After reading a lot of post-election articles, I’m stunned that most analysts have completely missed the main reasons why people voted the way they did. Most Americans are not obsessed with politics; they don’t dig deeply into the candidates’ backgrounds, and often don’t take the time to read and understand the candidates’ positions on the issues (if indeed the candidates even have any—and many don’t).
There were three important dynamics involved the current election:
1) Anti-incumbent fervor.
This election was not a massive victory for the Tea Party candidates, or even for the Republican Party, as exit polls showed. Many voters supported Republican candidates, but when asked if they supported the platforms of the Republican Party, they disagreed with most of its tenets. For example, a majority of Americans are against making changes to Social Security or cuts to Medicare—but both those issues will be major components of any Republican plan to balance the budget. Likewise, most Americans think the Bush era tax cuts shouldn’t be extended for people making more than $250,000, although the Republicans want to extend them for everyone, the rich included.
By and large, the single sentiment that most people expressed was a yearning either for less intrusive government or a desire to “throw the bums out”—possibly reflecting a desire to make politicians understand our high unemployment rate through firsthand experience.
2) Elderly voters.
Midterm elections are usually dominated by older voters (folks who are over 50 and are nearing or in retirement). What exactly is the current situation for older Americans in this lingering recession?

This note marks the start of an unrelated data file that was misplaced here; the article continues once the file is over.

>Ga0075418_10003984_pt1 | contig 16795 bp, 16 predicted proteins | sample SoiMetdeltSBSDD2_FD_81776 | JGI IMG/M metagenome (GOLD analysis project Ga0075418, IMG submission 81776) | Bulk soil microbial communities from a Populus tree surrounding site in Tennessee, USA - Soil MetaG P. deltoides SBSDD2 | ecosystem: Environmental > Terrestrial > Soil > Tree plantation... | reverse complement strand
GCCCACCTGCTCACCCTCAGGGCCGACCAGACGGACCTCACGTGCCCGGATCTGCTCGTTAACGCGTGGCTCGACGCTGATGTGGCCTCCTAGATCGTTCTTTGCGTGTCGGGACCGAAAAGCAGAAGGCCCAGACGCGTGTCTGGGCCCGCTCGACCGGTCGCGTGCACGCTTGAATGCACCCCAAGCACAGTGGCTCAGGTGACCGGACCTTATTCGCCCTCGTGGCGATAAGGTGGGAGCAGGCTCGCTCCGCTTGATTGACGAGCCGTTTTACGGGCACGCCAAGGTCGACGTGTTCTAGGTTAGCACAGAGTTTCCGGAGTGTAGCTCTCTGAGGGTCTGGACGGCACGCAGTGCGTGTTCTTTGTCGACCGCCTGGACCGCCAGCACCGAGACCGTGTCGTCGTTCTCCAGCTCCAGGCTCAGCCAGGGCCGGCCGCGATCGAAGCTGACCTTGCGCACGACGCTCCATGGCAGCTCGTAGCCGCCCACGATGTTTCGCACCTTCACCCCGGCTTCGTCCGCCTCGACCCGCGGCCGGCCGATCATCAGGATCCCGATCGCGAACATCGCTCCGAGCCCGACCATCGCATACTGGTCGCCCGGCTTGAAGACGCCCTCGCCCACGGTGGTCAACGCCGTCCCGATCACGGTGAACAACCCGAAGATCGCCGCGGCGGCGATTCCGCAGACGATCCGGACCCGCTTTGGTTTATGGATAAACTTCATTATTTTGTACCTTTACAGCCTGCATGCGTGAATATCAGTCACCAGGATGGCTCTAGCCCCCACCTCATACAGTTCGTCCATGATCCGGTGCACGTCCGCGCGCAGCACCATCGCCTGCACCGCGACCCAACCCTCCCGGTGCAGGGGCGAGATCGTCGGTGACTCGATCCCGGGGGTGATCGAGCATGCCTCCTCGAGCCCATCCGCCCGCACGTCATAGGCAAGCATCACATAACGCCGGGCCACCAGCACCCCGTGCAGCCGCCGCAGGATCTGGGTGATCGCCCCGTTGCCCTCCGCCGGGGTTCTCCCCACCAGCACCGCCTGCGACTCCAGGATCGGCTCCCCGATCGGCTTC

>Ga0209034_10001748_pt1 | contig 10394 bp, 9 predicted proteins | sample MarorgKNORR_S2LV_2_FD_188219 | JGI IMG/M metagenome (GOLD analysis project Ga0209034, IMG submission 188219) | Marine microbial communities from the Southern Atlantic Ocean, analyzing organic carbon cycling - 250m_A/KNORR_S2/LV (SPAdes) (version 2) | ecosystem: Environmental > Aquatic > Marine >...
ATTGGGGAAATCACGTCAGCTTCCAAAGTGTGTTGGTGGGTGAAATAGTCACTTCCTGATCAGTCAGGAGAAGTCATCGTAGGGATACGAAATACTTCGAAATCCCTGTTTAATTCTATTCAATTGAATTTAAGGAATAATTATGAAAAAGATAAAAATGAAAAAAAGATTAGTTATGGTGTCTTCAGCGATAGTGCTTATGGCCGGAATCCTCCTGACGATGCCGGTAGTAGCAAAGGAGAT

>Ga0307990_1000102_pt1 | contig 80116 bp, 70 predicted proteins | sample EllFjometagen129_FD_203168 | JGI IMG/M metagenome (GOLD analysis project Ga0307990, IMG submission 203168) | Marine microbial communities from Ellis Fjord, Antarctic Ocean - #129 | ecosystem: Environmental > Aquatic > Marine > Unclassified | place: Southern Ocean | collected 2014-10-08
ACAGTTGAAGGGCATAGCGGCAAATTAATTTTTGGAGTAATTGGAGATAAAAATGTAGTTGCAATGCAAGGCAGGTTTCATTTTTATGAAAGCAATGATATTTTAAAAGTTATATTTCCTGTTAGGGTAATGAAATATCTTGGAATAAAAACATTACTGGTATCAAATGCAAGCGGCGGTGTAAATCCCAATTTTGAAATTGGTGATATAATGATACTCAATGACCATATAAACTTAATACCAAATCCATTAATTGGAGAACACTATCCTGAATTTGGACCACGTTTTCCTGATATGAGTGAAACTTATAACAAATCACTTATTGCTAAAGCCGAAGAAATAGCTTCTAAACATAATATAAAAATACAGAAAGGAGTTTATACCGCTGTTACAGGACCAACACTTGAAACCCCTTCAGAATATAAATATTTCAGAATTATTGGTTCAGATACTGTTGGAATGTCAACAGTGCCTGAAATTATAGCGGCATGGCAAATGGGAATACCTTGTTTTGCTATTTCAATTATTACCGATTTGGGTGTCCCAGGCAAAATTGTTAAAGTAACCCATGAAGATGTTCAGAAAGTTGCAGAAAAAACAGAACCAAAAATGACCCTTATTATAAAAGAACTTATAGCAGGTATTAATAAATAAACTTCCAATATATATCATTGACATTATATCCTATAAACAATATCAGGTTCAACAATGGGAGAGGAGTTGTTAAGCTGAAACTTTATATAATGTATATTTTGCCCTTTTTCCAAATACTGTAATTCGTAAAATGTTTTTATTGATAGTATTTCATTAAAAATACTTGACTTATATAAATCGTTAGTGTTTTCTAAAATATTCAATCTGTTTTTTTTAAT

Well, for one thing, the value of their homes has plummeted by as much as 50% in some parts of the county, and it’s not recovering anytime soon. It can be disheartening, to say the least, to work hard most of your life, pay off your home, and then find out it’s worth a lot less than you put into it, especially if you were counting on selling it to help pay for your retirement.
Secondly, most elderly Americans live on a fixed income: Social Security plus whatever savings they’ve accumulated, which is usually invested in very safe, fixed income investments (i.e., cash accounts or bonds). But right now, the policy of The U.S. Treasury and The Federal Reserve is to keep interest rates at or near zero, which means elderly Americans are making no money on their savings during a time when they have to spend a portion of it to pay for living expenses. As a consequence, they’re seeing their retirement funds dwindle at an accelerating rate, and many are having to go back to work or delay their retirement to make ends meet at a time when there’s already a shortage of jobs. And the U.S. government is doing nothing to create jobs.